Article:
The next step in farmer-mediated data sharing

Agricultural data: who holds it, who is using it, and who “owns” or controls it has been recurring news worldwide, featuring in places as diverse as Wall Street Journal, Fortune Magazine, the American Farm Bureau Federation, ABC Rural in Australia, and European Union projects.

A quick summary of the opinions expressed are that increasing use of technology, sensors, and the resulting “big data” brings substantial opportunities – and risks – to agriculture. The opportunities are timely given the increasing demands upon agricultural systems. The risks include the benefits of increased yields being captured by intermediaries, knowledge from research and specialist practices being shared with competitors (whether that’s other farmers or service providers), or farmers’ own data being “turned on them” by environmental or animal welfare lobbies.

It’s little wonder that the most proactive farmers are determined to use technology, but also determined to retain appropriate control and direction about how that data is utilised.

If you’ve followed this blog for a while, you’ll also know that this is an area of real interest to me, to Rezare Systems and our collaborators. We’ve been managing a programme of work funded by DairyNZ and the Red Meat Profit Partnership through the Primary Growth Partnership, which aims to clarify things for New Zealand farmers and to remove the burden of duplicated data entry by streamlining how data flows between systems.

Mature conversations about data

The Farm Data Code of Practice is an accreditation programme for organisations that hold farm data, and ensures that they and their farmer customer/suppliers have mature, transparent discussions about data ownership, access and use. It has been a long time coming, but I’m pleased to see that the first applications for accreditation are currently being processed – watch for announcements in early 2016.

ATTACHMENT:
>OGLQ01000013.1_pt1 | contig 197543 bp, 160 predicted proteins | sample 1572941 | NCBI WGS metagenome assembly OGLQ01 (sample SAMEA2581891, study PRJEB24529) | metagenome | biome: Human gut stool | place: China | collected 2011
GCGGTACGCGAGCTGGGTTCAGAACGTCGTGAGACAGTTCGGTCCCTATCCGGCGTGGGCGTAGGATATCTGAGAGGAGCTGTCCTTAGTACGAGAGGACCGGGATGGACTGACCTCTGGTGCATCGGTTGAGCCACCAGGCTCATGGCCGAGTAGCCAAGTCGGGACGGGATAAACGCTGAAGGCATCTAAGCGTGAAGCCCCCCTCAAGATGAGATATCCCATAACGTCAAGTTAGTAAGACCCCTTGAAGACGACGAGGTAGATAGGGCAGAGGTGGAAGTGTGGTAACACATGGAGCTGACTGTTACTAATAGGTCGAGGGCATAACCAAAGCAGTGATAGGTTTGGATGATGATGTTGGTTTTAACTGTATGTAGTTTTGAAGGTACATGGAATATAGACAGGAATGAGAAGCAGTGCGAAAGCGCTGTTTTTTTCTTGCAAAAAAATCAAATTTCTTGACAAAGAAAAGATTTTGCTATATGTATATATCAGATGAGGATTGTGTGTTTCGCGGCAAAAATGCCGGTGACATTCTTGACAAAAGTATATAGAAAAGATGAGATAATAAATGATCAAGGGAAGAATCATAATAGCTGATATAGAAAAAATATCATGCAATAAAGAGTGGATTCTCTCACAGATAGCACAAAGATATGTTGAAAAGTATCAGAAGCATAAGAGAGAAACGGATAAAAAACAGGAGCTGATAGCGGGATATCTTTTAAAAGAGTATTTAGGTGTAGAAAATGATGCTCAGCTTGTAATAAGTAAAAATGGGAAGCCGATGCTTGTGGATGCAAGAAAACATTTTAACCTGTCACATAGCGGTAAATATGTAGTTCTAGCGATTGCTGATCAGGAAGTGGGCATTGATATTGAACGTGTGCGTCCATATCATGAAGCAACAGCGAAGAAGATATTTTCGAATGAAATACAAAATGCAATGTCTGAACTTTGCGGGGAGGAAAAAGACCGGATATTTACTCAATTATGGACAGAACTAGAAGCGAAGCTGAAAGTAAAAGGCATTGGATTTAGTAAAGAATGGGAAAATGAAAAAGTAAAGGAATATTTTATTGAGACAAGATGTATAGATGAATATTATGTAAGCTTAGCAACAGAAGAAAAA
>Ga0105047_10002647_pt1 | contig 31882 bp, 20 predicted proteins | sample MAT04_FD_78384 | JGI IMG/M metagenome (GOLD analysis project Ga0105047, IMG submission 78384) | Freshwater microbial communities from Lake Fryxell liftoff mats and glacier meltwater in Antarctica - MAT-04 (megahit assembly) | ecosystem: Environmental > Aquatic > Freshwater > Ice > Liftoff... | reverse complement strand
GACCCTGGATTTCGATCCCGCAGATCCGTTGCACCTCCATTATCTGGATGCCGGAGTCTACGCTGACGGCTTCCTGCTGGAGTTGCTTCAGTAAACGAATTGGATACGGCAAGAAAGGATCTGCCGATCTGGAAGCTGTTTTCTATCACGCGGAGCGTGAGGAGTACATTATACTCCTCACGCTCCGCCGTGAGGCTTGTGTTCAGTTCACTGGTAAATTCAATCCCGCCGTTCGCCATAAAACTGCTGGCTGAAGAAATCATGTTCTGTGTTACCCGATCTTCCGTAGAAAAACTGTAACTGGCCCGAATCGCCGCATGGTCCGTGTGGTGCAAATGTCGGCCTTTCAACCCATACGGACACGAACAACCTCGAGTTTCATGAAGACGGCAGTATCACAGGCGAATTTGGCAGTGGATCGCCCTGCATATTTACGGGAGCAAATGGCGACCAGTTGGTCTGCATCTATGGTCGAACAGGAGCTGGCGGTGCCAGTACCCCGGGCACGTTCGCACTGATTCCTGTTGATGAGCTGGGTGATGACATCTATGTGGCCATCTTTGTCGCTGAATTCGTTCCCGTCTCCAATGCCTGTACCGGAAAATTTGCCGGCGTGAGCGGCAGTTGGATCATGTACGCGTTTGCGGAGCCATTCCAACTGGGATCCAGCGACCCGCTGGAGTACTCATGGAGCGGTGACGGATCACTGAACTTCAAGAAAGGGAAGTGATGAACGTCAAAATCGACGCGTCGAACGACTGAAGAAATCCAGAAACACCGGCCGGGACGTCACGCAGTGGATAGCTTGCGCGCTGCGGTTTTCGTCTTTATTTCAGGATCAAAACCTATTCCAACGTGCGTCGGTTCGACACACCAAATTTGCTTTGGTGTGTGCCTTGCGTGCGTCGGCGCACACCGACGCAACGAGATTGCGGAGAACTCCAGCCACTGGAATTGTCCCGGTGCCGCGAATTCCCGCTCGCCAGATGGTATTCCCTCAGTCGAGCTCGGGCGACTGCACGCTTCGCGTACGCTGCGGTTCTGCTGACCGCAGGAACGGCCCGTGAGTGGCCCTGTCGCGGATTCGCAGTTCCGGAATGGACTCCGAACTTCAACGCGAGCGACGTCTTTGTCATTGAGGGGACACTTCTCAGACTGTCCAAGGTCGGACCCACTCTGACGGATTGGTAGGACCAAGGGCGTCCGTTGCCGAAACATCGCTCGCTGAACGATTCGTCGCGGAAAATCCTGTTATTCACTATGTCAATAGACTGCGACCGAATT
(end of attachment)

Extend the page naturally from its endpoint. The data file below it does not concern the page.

Common vocabularies to describe data

A huge number of individuals and their organisations have participated in defining “data dictionaries” (definitions and a common vocabulary) for a wide variety of farm-related information, including elements as diverse as animal genetic traits, irrigation monitoring parameters, stock classification and farm financials. Work on these Farm Data Standards is continuing with Vicki Fabling facilitating a group working on attributes of farm spatial entities. Contact Vicki to learn more.

Innovation in data interchange

After some nine months or more of gestation, the third component of our work is now well underway. Currently called “Data Linker”, this is a set of protocols that enable secure, standardised data interchange between organisations controlled by farmer permissions and electronic licence agreements.

Farmer permissions provide farmers with control – the ability to extend access to specific providers to specific types of data. Licence agreements provide organisations with equivalent control – the ability to only provide data if the recipient has first agreed to the terms of use (which may even include payment for “high value” data sets).

Importantly, the protocols build on open internet standards such as REST, JSON-LD, and OAUTH 2. Once permissions have been granted (and until or unless they are revoked), data flows from provider to recipient, without going through any central database or service. There are no tickets to clip, and no central authority controlling (or viewing) farmer data. This puts the onus on data providers and recipients to get the technology right, so we’ll be supporting them with pre-built components and examples that can be integrated.

In my earlier post I invited people interested in participating to get in touch. A number of organisations did, and we’re planning on the first data interchange connections being tested in February and March 2016.

Over the next few months we’ll be defining common schemas – those JSON and web-service definitions that can be reused to avoid starting each connection from scratch. It looks likely the first such schemas will be for carcass data, stock reconciliations (and stock transactions), and individual animal data for genetic improvement. Others such as farm financial records and spatial data will follow.

This is an exciting time to be working in agricultural technology, as new participants enter the field and existing organisations refine and redefine their offering. Existing players need not fear implementing open standards and protocols too, as it is better to be an active participant than one the industry sidesteps. Ensuring that standards and best practices around data are included in those new offerings will bring benefits for farmers, participating organisations, and in time, for consumers.